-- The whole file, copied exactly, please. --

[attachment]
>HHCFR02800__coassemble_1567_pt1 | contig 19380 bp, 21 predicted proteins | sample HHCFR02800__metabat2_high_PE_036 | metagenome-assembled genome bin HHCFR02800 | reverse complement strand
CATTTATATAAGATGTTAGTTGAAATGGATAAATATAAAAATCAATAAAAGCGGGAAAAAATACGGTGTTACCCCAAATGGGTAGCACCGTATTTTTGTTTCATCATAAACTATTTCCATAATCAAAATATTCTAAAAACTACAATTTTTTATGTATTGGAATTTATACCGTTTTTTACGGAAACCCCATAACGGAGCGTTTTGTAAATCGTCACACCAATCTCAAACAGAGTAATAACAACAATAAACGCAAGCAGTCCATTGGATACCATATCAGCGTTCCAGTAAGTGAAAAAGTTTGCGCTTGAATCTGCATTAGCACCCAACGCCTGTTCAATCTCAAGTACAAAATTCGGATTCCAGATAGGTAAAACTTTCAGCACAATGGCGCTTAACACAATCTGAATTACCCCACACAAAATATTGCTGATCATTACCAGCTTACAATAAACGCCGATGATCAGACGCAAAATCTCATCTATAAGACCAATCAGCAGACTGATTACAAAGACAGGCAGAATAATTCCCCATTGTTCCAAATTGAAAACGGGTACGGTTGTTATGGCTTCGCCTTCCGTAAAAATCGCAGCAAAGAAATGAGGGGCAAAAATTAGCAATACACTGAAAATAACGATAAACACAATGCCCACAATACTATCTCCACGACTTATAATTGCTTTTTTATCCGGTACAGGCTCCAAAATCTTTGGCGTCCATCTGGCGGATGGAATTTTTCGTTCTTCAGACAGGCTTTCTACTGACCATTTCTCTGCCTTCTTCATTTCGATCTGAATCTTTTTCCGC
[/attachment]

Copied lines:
>HHCFR02800__coassemble_1567_pt1 | contig 19380 bp, 21 predicted proteins | sample HHCFR02800__metabat2_high_PE_036 | metagenome-assembled genome bin HHCFR02800 | reverse complement strand
CATTTATATAAGATGTTAGTTGAAATGGATAAATATAAAAATCAATAAAAGCGGGAAAAAATACGGTGTTACCCCAAATGGGTAGCACCGTATTTTTGTTTCATCATAAACTATTTCCATAATCAAAATATTCTAAAAACTACAATTTTTTATGTATTGGAATTTATACCGTTTTTTACGGAAACCCCATAACGGAGCGTTTTGTAAATCGTCACACCAATCTCAAACAGAGTAATAACAACAATAAACGCAAGCAGTCCATTGGATACCATATCAGCGTTCCAGTAAGTGAAAAAGTTTGCGCTTGAATCTGCATTAGCACCCAACGCCTGTTCAATCTCAAGTACAAAATTCGGATTCCAGATAGGTAAAACTTTCAGCACAATGGCGCTTAACACAATCTGAATTACCCCACACAAAATATTGCTGATCATTACCAGCTTACAATAAACGCCGATGATCAGACGCAAAATCTCATCTATAAGACCAATCAGCAGACTGATTACAAAGACAGGCAGAATAATTCCCCATTGTTCCAAATTGAAAACGGGTACGGTTGTTATGGCTTCGCCTTCCGTAAAAATCGCAGCAAAGAAATGAGGGGCAAAAATTAGCAATACACTGAAAATAACGATAAACACAATGCCCACAATACTATCTCCACGACTTATAATTGCTTTTTTATCCGGTACAGGCTCCAAAATCTTTGGCGTCCATCTGGCGGATGGAATTTTTCGTTCTTCAGACAGGCTTTCTACTGACCATTTCTCTGCCTTCTTCATTTCGATCTGAATCTTTTTCCGC